- DeGroot J, Verzijl N, Jacobs KM, et al. Accumulation of advanced glycation endproducts reduces chondrocyte-mediated extracellular matrix turnover in human articular cartilage. Osteoarthritis Cartilage. 2001; 9(8):720–726. doi:10.1053/joca.2001.0469 [CrossRef]
- Bagga H, Burkhardt D, Sambrook P, March L. Long-term effects of intraarticular hyaluronan on synovial fluid in osteoarthritis of the knee. J Rheumatol. 2006; 33(5):946–950.
- Liu S, Zhang QS, Hester W, O'Brien MJ, Savoie FH, You Z. Hyaluronan protects bovine articular chondrocytes against cell death induced by bupivacaine at supraphysiologic temperatures. Am J Sports Med. 2012; 40(6):1375–1383. doi:10.1177/0363546512439025 [CrossRef]
- Wang Y, Hall S, Hanna F, et al. Effects of Hylan G-F 20 supplementation on cartilage preservation detected by magnetic resonance imaging in osteoarthritis of the knee: a two-year single-blind clinical trial. BMC Musculoskelet Disord. 2011; 12:195. doi:10.1186/1471-2474-12-195 [CrossRef]
- Bert JM, Waddell DD. Viscosupplementation with hylan g-f 20 in patients with osteoarthrosis of the knee. Ther Adv Musculoskelet Dis. 2010; 2(3):127–132. doi:10.1177/1759720X10370930 [CrossRef]
- Bannuru RR, Schmid CH, Kent DM, Vaysbrot EE, Wong JB, McAlindon TE. Comparative effectiveness of pharmacologic interventions for knee osteoarthritis: a systematic review and network meta-analysis. Ann Intern Med. 2015; 162(1):46–54. doi:10.7326/M14-1231 [CrossRef]
- Bannuru RR, Vaysbrot EE, McIntyre LF. Did the American Academy of Orthopaedic Surgeons osteoarthritis guidelines miss the mark?Arthroscopy. 2014; 30(1):86–89. doi:10.1016/j.arthro.2013.10.007 [CrossRef]
- Evaniew N, Simunovic N, Karlsson K. Cochrane in CORR: viscosupplementation for the treatment of osteoarthritis of the knee. Clin Orthop Relat Res.2014; 472(7):2028–2034. doi:10.1007/s11999-013-3378-8 [CrossRef]
- Percope de Andrade MA, Campos TV, Abreu-E-Silva GM. Supplementary methods in the nonsurgical treatment of osteoarthritis. Arthroscopy. 2015; 31(4):785–792. doi:10.1016/j.arthro.2014.11.021 [CrossRef]
- Xing D, Wang B, Liu Q, et al. Intra-articular hyaluronic acid in treating knee osteoarthritis: a PRISMA-compliant systematic review of overlapping meta-analysis. Sci Rep. 2016; 6:32790. doi:10.1038/srep32790 [CrossRef]
- Campbell K, Saltzman BM, Mascarenhas R, et al. Does PRP provide clinically superior outcomes compared with other therapy in the treatment of knee OA? A systematic review of overlapping meta-analyses. Arthroscopy.2015; 31(11):2071–2282.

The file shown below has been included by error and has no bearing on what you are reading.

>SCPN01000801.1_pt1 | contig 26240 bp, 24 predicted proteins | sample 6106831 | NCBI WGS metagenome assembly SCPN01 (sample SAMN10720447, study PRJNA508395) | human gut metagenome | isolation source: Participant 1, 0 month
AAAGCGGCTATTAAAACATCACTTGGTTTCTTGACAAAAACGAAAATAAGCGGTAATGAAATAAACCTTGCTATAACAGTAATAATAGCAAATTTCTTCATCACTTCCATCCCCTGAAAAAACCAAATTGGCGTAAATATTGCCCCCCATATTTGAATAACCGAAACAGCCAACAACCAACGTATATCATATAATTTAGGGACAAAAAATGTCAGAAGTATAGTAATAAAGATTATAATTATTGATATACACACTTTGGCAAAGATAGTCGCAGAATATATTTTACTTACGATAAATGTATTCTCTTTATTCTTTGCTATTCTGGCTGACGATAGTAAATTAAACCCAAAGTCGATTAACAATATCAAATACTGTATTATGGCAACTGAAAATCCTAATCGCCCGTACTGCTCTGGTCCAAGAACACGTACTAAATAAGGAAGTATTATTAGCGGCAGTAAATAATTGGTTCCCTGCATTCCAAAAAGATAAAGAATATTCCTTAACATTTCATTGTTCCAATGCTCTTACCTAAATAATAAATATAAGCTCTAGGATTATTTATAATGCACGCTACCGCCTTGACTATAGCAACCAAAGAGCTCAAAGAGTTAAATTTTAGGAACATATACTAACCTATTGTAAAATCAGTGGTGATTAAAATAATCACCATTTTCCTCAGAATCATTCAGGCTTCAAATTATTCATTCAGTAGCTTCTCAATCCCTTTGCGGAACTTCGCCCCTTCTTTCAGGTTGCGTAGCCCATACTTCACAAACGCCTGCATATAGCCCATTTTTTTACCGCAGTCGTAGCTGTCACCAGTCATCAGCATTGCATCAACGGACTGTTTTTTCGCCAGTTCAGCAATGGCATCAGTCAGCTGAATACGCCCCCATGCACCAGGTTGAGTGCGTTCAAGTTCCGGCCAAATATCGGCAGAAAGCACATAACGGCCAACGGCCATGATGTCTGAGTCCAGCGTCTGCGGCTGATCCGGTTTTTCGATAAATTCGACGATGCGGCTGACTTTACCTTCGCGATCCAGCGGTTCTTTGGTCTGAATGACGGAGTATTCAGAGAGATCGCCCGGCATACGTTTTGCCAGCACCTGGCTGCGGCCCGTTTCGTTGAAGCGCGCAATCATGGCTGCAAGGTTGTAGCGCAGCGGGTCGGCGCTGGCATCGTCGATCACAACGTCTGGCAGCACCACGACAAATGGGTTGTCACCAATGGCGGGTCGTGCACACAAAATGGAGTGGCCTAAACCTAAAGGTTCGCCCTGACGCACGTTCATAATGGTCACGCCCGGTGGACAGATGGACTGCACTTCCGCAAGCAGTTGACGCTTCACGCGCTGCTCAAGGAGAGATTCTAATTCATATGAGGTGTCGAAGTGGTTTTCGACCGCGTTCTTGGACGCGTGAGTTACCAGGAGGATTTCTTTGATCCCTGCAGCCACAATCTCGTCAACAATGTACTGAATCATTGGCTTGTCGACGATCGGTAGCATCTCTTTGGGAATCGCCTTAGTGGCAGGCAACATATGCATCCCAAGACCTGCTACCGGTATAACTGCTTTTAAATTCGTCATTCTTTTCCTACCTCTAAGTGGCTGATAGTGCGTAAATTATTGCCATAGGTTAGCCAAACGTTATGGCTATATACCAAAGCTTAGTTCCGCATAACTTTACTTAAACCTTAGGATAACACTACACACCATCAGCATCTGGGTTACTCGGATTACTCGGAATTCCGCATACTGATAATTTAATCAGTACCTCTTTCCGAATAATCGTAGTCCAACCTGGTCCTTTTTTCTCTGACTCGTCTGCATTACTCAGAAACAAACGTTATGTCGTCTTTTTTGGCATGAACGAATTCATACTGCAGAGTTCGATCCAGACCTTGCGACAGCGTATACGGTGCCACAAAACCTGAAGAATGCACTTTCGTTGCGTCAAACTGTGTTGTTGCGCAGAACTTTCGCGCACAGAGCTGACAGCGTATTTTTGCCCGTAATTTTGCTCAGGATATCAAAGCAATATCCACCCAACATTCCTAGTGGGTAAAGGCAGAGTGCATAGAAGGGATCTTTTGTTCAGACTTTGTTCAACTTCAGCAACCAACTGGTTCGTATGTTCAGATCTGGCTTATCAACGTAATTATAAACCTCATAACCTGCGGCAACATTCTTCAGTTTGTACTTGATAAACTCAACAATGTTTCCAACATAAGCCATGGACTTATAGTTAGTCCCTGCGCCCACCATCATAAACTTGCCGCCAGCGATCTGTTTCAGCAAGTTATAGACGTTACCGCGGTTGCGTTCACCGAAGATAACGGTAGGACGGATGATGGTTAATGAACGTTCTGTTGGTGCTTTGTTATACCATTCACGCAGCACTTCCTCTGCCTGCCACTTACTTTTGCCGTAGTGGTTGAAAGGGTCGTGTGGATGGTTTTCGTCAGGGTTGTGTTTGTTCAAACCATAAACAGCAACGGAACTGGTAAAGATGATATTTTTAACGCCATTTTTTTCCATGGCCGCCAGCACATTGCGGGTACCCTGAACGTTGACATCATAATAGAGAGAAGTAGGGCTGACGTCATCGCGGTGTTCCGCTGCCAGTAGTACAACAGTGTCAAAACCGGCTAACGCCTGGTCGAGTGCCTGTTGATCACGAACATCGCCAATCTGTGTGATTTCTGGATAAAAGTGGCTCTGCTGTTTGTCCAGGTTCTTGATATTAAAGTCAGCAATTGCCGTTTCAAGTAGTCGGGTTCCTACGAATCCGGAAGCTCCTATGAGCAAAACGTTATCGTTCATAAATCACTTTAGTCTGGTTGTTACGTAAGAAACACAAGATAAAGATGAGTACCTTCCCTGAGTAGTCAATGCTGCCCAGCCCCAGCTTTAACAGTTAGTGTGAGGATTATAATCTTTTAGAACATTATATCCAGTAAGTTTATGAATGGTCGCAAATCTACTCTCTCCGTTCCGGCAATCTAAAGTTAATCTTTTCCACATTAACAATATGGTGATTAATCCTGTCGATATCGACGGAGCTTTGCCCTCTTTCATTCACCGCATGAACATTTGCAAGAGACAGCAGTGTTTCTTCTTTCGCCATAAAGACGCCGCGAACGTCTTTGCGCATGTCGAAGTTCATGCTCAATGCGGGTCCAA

- Bannuru RR, Vaysbrot EE, Sullivan MC, McAlindon TE. Relative efficacy of hyaluronic acid in comparison with NSAIDs for knee osteoarthritis: a systematic review and meta-analysis. Semin Arthritis Rheum. 2014; 43(5):593–599. doi:10.1016/j.semarthrit.2013.10.002 [CrossRef]
- Johal H, Devji T, Schemitsch EH, Bhandari M. Viscosupplementation in knee osteoarthritis: evidence revisited. JBJS Rev. 2016; 4(4):e11–e111. doi:10.2106/JBJS.RVW.15.00098 [CrossRef]
- Miller LE, Block JE. An 8-week knee osteoarthritis treatment program of hyaluronic acid injection, deliberate physical rehabilitation, and patient education is cost effective at 2 years follow-up: the OsteoArthritis Centers of America(SM) experience. Clin Med Insights Arthritis Musculoskelet Disord. 2014; 7:49–55. doi:10.4137/CMAMD.S18356 [CrossRef]
- Waddell DD, Joseph B. Delayed total knee replacement with hylan G-F 20. J Knee Surg. 2016; 29(2):159–168.
- Hatoum HT, Fierlinger AL, Lin SJ, Altman RD. Cost-effectiveness analysis of intra-articular injections of a high molecular weight bioengineered hyaluronic acid for the treatment of osteoarthritis knee pain. J Med Econ. 2014; 17(5):326–337. doi:10.3111/13696998.2014.902843 [CrossRef]
Molecular Weight and Elasticity Comparison of Hyaluronan With Normal and Osteoarthritis Synovial Fluid
|Synovial Fluid and Various Hyaluronic Products||Molecular Weight (Million Daltons)||Elasticity (Pascals at 2.5 Hz)|
|Healthy, young synovial fluid32||6||117|
|Osteoarthritic synovial fluid31,33||1.9||1.9|
|Hyalganc (sodium hyaluronate)||0.5 to 0.7||0.6|
|Supartzd (sodium hyaluronate)||0.6 to 1.2||9|
|Orthovisce (high–molecular-weight hyaluronan)||1 to 2.9||60|
|Euflexxaf (1% sodium hyaluronate)||2.4 to 3.6||92|